The Puerto Rico Oversight, Management, and Economic Stability Act (PROMESA), which passed in 2016, set up the Financial Oversight and Management Board (FOMB) to keep track of Puerto Rico’s fiscal recovery and to help reorganize the Island’s debt. Throughout its existence, the board has been struggling with questions of whether to favor the territory’s creditors or the people of Puerto Rico. There has been conflict between the government of Puerto Rico and the board, skirmishes between the board and Congress, and protests against the board in the streets of Puerto Rico.
The Appointments Clause
Now the Supreme Court is examining a question relating to the board, brought by one of the creditors. Aurelius Investment is claiming that the board was not properly organized, and that the appointments to the board should have been approved by the U.S. Senate. At issue is the Appointments Clause of the U.S. Constitution, which says that “[the President] shall nominate, and by and with the Advice and Consent of the Senate, shall appoint Ambassadors, other public Ministers and Consuls, Judges of the supreme Court, and all other Officers of the United States.”
Congress is allowed to delegate appointments of “such inferior Officers, as they think proper” to the president or other officials without Senate confirmation. That’s what happened with the FOMB. The board consists of seven members. Six were chosen from a list developed by Congress and the seventh was chosen directly by the president.
Aurelius is arguing that the FOMB members are “Officers of the United States,” and the board is arguing that the FOMB is just a local group, acting on behalf of Puerto Rico, not as Officers of the United States at all.
“The question in this case,” said the FOMB’s attorney, “is whether members of the Financial Oversight Board are officers of the United States who must be selected in the manner that the Appointments Clause prescribes or whether they are instead territorial officers who do not have to be selected in that manner… It comes down to whether Congress has vested the Board with the executive power of the national government or, instead, vested the Board with the territorial executive power.”
The Territorial Clause
The Territorial Clause says that Congress can make all the laws for a territory. The Board argued that this makes a difference in the case of the FOMB. Congress, they said, was just making laws for a territory when they chose the members of the Board, not choosing Officers of the United States.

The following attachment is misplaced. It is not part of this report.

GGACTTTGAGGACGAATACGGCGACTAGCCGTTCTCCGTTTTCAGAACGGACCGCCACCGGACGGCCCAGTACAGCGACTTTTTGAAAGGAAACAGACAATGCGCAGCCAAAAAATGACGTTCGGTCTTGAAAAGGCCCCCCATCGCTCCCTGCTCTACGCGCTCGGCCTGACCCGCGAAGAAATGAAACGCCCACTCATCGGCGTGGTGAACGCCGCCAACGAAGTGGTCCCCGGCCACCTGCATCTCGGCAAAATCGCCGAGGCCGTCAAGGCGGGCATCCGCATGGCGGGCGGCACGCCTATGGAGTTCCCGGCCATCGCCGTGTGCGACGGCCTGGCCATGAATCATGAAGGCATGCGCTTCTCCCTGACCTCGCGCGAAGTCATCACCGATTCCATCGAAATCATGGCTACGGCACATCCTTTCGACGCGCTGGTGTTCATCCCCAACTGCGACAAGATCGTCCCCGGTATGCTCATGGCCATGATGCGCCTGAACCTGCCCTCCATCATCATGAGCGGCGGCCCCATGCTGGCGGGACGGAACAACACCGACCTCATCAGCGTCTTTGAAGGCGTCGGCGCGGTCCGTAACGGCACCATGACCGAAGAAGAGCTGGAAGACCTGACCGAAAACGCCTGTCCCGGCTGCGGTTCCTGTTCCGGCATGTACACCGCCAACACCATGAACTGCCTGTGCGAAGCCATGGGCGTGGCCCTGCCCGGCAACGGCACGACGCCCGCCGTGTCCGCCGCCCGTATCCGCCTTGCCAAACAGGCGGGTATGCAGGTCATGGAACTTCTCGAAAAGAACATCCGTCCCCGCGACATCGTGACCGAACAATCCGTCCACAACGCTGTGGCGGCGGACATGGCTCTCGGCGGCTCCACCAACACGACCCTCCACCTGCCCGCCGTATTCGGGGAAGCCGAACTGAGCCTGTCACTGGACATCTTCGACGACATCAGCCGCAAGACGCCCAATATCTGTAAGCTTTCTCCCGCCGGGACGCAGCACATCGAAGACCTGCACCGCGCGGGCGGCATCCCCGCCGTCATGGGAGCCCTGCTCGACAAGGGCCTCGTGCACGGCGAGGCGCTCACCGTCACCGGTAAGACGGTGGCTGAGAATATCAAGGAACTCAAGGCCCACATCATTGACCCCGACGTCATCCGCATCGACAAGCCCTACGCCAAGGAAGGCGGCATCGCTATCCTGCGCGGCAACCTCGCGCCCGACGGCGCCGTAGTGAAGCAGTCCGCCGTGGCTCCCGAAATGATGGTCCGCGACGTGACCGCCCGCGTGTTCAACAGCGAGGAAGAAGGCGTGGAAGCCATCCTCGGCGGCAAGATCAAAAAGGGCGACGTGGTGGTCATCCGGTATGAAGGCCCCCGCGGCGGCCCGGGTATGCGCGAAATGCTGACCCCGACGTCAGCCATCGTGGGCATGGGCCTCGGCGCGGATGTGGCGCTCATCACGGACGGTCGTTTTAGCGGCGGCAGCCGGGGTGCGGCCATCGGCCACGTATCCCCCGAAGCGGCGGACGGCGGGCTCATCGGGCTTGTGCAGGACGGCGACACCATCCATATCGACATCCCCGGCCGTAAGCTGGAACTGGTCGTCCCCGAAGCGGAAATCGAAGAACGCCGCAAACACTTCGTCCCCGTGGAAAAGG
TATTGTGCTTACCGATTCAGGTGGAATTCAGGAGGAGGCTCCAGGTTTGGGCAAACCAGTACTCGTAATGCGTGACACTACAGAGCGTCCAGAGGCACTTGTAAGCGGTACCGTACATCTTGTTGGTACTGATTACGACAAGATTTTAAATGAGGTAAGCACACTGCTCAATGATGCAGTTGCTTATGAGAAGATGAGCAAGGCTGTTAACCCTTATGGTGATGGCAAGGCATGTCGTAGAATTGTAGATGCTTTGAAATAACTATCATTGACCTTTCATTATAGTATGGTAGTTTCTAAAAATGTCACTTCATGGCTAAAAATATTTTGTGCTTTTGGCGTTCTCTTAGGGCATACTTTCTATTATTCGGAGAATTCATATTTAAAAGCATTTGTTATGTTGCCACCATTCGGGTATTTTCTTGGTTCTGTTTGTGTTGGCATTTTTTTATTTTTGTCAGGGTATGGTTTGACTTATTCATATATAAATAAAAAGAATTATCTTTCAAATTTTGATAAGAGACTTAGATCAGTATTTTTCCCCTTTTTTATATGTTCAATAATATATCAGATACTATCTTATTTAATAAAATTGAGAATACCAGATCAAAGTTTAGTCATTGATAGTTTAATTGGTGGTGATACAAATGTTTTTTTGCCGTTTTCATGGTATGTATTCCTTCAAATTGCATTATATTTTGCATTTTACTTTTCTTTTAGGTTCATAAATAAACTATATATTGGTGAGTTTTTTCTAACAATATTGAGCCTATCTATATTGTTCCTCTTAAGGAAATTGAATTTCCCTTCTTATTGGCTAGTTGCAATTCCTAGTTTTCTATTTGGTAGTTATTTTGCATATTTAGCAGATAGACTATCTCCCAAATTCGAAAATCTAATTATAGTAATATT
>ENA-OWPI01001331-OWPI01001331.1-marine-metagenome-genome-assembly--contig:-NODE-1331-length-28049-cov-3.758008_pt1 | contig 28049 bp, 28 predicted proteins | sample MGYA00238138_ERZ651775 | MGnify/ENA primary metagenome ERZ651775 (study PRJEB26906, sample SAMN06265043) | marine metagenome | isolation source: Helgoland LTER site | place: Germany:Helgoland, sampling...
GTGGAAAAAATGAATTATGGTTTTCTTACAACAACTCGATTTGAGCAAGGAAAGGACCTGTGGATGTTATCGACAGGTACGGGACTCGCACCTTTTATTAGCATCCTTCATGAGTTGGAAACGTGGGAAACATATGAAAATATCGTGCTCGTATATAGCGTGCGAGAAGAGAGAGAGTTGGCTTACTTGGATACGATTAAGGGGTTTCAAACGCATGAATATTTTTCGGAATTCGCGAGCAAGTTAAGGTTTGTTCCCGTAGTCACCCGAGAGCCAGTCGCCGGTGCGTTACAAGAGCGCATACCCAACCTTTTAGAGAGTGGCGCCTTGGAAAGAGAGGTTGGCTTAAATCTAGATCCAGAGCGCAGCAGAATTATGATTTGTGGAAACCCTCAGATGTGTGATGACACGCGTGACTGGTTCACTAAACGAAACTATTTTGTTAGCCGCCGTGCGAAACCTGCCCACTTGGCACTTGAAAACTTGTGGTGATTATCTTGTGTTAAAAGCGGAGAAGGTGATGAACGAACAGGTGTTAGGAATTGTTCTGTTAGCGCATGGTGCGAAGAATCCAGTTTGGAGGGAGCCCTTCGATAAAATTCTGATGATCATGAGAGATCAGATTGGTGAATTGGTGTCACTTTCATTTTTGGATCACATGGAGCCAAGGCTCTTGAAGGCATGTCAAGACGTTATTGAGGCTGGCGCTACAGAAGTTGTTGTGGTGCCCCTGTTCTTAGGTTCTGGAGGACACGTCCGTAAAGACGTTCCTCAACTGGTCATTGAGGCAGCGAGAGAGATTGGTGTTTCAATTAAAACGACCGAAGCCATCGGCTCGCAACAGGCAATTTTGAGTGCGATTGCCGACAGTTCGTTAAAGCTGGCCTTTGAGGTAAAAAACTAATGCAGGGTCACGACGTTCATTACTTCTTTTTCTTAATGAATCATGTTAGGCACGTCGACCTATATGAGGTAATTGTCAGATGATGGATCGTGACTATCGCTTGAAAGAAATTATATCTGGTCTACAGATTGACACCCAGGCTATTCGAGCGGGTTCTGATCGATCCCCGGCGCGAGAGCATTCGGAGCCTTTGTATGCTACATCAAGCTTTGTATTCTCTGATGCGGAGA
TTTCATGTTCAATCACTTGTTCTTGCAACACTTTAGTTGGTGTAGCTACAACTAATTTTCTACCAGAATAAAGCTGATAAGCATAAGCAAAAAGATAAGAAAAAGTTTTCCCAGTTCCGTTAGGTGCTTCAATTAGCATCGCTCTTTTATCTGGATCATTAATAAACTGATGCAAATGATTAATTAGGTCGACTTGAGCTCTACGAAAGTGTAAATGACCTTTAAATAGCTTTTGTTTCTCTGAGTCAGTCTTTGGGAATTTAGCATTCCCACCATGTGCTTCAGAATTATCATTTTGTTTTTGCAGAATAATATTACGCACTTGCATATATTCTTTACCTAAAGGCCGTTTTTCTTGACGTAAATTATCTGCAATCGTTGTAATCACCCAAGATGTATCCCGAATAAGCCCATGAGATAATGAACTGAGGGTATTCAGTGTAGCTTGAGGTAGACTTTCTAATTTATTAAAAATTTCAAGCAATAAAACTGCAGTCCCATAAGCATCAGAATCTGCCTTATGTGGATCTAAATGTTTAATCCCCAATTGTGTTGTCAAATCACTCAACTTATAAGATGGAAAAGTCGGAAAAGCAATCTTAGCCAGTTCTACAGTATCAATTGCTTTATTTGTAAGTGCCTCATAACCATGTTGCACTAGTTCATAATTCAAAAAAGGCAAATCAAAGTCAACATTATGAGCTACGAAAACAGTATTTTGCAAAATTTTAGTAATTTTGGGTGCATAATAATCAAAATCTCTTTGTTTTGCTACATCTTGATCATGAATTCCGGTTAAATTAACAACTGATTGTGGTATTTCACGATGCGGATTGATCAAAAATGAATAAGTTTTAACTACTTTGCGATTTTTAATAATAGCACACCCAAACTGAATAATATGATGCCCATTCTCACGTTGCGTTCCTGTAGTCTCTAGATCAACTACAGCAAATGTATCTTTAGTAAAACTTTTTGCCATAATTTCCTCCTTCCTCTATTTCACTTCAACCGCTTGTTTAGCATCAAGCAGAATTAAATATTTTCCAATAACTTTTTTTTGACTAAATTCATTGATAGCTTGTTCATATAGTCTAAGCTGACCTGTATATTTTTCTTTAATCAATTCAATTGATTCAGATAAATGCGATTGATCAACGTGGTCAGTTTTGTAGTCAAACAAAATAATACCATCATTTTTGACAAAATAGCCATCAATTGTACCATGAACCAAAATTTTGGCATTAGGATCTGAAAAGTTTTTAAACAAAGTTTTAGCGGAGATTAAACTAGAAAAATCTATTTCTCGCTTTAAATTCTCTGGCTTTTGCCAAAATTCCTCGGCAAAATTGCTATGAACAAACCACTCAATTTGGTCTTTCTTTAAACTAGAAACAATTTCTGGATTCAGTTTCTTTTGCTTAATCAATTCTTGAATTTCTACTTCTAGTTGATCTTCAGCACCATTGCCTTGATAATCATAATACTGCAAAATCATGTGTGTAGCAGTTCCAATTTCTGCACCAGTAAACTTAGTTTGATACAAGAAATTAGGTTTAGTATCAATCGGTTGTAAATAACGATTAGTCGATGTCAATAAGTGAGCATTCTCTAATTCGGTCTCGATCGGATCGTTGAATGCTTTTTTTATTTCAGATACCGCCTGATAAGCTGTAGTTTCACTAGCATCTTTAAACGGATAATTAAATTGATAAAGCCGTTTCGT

Justice Sotomayor suggested that the Board was treating the Territorial Clause like “a magic wand.” But the Board argued that Congress had not overstepped Article 4 (the Territorial Clause) with PROMESA.
“[Congress] didn’t do anything Article IV didn’t give it the power to do,” their attorney said. He went on to say that the Board had not taken on control of any national issues, or anything that the Governor of Puerto Rico (not a U.S. Officer) could not have done.
The attorney for Aurelius disputed that claim. The Justices then asked whether the case was really about money. The attorney insisted that the Board members are “principal officers of the United States, not inferior officers,” regardless of the financial interests involved.
The Insular Cases
The ACLU filed a request that the Supreme Court also look at the Insular Cases, a set of Supreme Court decisions about Puerto Rico and other island territories. These decisions, made at the turn of the 20th century, hold that the U.S. Constitution doesn’t really apply in unincorporated territories.
Chief Justice Roberts said that he didn’t see the connection between the Insular Cases and the question based on the Appointments Clause. Justice Breyer said, “I agree they’re a dark cloud, but it doesn’t matter here because the provision of the Constitution does apply.”
The Board said that they were sure that Aurelius, if they were able to discredit the FOMB in court, would spend years in court questioning any new board as well as the decisions the current board has already made. Aurelius Investment, they said, is unhappy with the current Board and is hoping to get a better deal. The Supreme Court is expected to make a decision in this case next year, but is not expected to rule on the Insular Cases.